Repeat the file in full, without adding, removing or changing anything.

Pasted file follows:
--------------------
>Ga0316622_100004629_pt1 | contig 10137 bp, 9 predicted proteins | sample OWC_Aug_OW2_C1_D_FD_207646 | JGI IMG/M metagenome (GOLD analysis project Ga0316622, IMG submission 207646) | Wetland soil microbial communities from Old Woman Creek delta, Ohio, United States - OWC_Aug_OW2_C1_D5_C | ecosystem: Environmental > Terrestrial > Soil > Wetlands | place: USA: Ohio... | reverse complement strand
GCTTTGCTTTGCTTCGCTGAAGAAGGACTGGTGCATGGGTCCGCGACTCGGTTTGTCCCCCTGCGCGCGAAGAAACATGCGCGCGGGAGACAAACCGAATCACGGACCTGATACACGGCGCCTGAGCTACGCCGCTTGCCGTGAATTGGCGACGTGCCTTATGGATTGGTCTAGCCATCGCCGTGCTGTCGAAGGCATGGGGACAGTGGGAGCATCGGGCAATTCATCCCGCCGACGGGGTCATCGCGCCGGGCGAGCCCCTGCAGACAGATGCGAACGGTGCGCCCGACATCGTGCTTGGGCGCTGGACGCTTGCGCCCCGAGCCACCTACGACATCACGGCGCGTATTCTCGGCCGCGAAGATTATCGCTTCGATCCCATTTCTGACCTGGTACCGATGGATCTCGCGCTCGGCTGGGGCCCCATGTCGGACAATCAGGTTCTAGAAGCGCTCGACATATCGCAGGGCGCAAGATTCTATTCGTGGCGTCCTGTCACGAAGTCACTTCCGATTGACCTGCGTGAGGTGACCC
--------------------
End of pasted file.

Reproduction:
>Ga0316622_100004629_pt1 | contig 10137 bp, 9 predicted proteins | sample OWC_Aug_OW2_C1_D_FD_207646 | JGI IMG/M metagenome (GOLD analysis project Ga0316622, IMG submission 207646) | Wetland soil microbial communities from Old Woman Creek delta, Ohio, United States - OWC_Aug_OW2_C1_D5_C | ecosystem: Environmental > Terrestrial > Soil > Wetlands | place: USA: Ohio... | reverse complement strand
GCTTTGCTTTGCTTCGCTGAAGAAGGACTGGTGCATGGGTCCGCGACTCGGTTTGTCCCCCTGCGCGCGAAGAAACATGCGCGCGGGAGACAAACCGAATCACGGACCTGATACACGGCGCCTGAGCTACGCCGCTTGCCGTGAATTGGCGACGTGCCTTATGGATTGGTCTAGCCATCGCCGTGCTGTCGAAGGCATGGGGACAGTGGGAGCATCGGGCAATTCATCCCGCCGACGGGGTCATCGCGCCGGGCGAGCCCCTGCAGACAGATGCGAACGGTGCGCCCGACATCGTGCTTGGGCGCTGGACGCTTGCGCCCCGAGCCACCTACGACATCACGGCGCGTATTCTCGGCCGCGAAGATTATCGCTTCGATCCCATTTCTGACCTGGTACCGATGGATCTCGCGCTCGGCTGGGGCCCCATGTCGGACAATCAGGTTCTAGAAGCGCTCGACATATCGCAGGGCGCAAGATTCTATTCGTGGCGTCCTGTCACGAAGTCACTTCCGATTGACCTGCGTGAGGTGACCC